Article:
Success: An Utter Failure

failWay back in the Stoned Age, Bob Dylan sang us, “She knows there’s no success like failure/And failure’s no success at all.”  Even though most of us had no idea what this meant at the time, it was so smartass/Oscar Wilde clever that we took to tucking it into casual conversations.  Sounding profound (I think we called it heavy) got a lot of traction in those days.  Half a century later, of course, we realize Bob was simply stating the bloody obvious and poetically making it sound like he was Einstein with a guitar.  Actually, I hadn’t thought about that song for years.  However, it did come back to me the other day in one of those plus ca change moments.  I was reading about this revolutionary new theory that children learn tons more from the occasional failure than they ever do from constant success.  Wow!  Who knew?  Apparently, just Bob and I.

These radical thinkers came up with this burst of genius from observing children in their natural environment — without parent or teacher intervention.  They found that, left to their own devices, kids have a way of shrugging off the metaphorical kick in the teeth.  Not only that, but they actually learn from their mistakes and seldom repeat them.  Problem solving becomes an analytical process, not a hope-for-the-best guessing game, and children feel a sense of accomplishment when they finally master a task.  These revelations have been written up in the usual gobbledy-gook (big words like learning opportunities and educational initiatives) in several learned journals.  However, from my point of view, the whole thing sounds remarkably like tales from my childhood – and that’s the problem.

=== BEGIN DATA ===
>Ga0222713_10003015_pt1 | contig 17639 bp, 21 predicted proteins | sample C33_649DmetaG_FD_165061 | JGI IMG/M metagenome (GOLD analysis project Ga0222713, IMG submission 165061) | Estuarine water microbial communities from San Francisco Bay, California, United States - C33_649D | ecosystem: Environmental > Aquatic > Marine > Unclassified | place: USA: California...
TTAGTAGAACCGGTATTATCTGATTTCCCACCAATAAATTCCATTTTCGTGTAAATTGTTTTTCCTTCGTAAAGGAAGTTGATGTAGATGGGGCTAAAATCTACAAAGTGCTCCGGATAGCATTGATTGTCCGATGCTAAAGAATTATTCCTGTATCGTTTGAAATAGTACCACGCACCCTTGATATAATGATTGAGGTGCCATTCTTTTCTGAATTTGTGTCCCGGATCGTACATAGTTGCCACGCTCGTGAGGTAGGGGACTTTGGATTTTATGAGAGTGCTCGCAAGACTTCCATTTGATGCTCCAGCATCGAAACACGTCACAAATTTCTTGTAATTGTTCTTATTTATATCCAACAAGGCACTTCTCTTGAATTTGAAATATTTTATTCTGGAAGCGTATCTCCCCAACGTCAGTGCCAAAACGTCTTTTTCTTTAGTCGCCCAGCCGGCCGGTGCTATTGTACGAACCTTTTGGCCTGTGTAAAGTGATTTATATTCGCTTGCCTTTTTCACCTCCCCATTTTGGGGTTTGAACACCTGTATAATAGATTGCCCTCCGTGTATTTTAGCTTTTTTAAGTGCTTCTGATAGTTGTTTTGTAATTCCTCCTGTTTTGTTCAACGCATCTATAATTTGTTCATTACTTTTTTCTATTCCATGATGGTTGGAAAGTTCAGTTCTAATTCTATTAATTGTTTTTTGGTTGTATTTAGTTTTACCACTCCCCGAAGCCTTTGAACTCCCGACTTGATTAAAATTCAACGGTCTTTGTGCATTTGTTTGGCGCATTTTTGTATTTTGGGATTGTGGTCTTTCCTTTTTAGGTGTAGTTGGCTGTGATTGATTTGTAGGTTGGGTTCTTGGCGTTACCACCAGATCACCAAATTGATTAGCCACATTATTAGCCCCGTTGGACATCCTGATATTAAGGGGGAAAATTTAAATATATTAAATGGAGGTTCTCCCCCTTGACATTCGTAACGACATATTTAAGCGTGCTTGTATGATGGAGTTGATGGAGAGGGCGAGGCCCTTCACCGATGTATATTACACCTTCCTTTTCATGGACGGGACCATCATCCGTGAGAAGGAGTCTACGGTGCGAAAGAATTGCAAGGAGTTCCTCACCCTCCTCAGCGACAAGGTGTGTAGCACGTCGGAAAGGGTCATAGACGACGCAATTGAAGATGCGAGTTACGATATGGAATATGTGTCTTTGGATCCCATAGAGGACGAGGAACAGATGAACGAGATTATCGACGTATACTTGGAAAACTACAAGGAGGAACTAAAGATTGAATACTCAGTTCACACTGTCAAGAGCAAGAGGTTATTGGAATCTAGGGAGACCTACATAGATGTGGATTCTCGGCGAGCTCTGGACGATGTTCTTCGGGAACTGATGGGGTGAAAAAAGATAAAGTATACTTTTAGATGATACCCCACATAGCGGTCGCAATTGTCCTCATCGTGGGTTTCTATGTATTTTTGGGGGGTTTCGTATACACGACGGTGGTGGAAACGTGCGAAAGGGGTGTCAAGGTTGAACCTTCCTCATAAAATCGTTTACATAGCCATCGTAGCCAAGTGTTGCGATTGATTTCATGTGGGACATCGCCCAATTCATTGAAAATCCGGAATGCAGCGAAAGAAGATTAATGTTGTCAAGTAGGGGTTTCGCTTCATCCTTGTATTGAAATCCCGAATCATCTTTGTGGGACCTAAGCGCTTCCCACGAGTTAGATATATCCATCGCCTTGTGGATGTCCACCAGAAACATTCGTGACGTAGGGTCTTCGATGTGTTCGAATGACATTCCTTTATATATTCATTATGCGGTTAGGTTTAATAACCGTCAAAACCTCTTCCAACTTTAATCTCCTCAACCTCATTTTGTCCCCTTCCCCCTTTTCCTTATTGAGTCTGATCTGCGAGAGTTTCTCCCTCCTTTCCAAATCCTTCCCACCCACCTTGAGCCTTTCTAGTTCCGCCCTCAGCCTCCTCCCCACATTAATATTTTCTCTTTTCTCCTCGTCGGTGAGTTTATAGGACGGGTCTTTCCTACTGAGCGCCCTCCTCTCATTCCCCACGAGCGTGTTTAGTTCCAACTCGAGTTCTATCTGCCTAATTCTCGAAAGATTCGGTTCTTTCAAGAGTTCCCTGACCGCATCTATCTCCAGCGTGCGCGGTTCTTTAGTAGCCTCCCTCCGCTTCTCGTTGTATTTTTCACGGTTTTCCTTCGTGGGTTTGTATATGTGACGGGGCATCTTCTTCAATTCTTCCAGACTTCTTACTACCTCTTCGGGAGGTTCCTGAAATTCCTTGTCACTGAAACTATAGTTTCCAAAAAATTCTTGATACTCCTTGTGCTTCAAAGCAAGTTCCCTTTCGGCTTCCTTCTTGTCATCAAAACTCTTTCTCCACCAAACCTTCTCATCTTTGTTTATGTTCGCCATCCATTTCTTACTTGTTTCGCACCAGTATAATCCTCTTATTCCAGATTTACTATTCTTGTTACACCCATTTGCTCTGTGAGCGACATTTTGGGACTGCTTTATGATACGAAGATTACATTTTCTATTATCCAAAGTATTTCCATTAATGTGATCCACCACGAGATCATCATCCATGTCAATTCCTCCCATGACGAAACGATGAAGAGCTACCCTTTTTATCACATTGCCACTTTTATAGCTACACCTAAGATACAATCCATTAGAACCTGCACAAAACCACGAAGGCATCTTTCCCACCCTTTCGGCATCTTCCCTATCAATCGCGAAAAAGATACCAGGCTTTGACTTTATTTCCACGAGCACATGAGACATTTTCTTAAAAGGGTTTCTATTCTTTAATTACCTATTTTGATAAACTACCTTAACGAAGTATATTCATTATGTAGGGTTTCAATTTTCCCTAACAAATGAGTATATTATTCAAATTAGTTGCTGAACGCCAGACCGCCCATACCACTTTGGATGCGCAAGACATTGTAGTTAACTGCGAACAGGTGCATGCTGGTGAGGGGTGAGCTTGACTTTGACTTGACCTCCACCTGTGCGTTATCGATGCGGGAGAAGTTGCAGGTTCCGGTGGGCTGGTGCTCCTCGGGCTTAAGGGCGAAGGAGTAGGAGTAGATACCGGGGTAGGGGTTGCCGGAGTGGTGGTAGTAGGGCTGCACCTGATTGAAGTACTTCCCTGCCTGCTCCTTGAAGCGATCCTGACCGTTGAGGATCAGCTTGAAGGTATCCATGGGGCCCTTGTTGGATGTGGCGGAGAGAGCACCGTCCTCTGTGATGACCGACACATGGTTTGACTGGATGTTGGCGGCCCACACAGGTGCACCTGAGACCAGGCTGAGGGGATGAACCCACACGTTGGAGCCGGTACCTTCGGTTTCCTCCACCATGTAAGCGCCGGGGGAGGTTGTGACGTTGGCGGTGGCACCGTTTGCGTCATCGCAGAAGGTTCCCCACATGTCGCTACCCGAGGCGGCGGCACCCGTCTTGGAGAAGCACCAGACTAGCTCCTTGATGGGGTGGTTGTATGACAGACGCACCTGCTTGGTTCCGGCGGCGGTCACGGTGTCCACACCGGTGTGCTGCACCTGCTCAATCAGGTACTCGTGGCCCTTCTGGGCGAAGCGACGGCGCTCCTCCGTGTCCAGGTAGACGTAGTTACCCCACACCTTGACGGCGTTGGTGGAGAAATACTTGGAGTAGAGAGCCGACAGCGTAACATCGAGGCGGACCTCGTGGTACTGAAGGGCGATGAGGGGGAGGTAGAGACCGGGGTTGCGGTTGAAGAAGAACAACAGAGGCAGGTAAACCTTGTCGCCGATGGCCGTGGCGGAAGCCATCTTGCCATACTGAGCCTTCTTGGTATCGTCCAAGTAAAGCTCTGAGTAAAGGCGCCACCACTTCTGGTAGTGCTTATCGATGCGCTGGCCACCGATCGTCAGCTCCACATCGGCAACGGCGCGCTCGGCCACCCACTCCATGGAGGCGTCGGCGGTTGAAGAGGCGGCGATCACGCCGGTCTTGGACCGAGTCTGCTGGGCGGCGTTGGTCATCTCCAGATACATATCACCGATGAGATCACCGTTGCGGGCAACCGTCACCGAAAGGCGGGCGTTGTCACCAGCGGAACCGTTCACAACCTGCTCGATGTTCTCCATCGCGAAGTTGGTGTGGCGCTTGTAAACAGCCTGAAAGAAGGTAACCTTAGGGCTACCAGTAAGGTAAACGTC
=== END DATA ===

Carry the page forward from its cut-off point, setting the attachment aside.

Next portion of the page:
To the entrenched minds of the last fifty years, the notion of condoning failure infail2 education is dangerously turning back the clock.  (What next?  Letter grades?  Dunce caps?  The lash?)  The prevailing wall of wisdom is that self esteem is the holy grail of a kid’s education, and all salvation stems from that.  Failure is the hidden satanic verse which could destroy that self esteem, and so, like porno, it’s suitable for adults only.  We’ve shaped our entire education system to this end.  Many schools no longer give tests, issue grades, keep score at sporting events or even allow games like tag.  So for a bunch of dissentients to boldly pronounce that this approach is crap…well… them’s fightin’ words to the powers that be.

I’m siding with those young guns on this one.  For the last two generations, we’ve been chasing the chimera that everybody under twenty should get a trophy — just because.  The results haven’t been exactly stellar.  Generation X has spent the last ten years bitchin’ and moanin’ about how badly society has treated them, while simultaneously ass-grooving in front of their video screens, hanging with the Kardashians.  Meanwhile, their children, the iGeneration (Millennials, if you prefer) spend their days just being angry.  They’re convinced that the world owes them a living and can’t, for the life of them, figure out why they’re not getting it.  Both think adversity is what happens to other people and neither would know what perseverance is if it bit them on the buttocks.  Personally, I think if they’d been allowed to stumble and fall a couple of times, when they were young, they’d have learned to pick up their feet by now.

When Bob Dylan offered us the success and failure conundrum, it was true.  It always has been; we just forgot it for a couple of generations.   Perhaps, however, as Dylan also sang, “the times they are a-changing.”  We can only hope.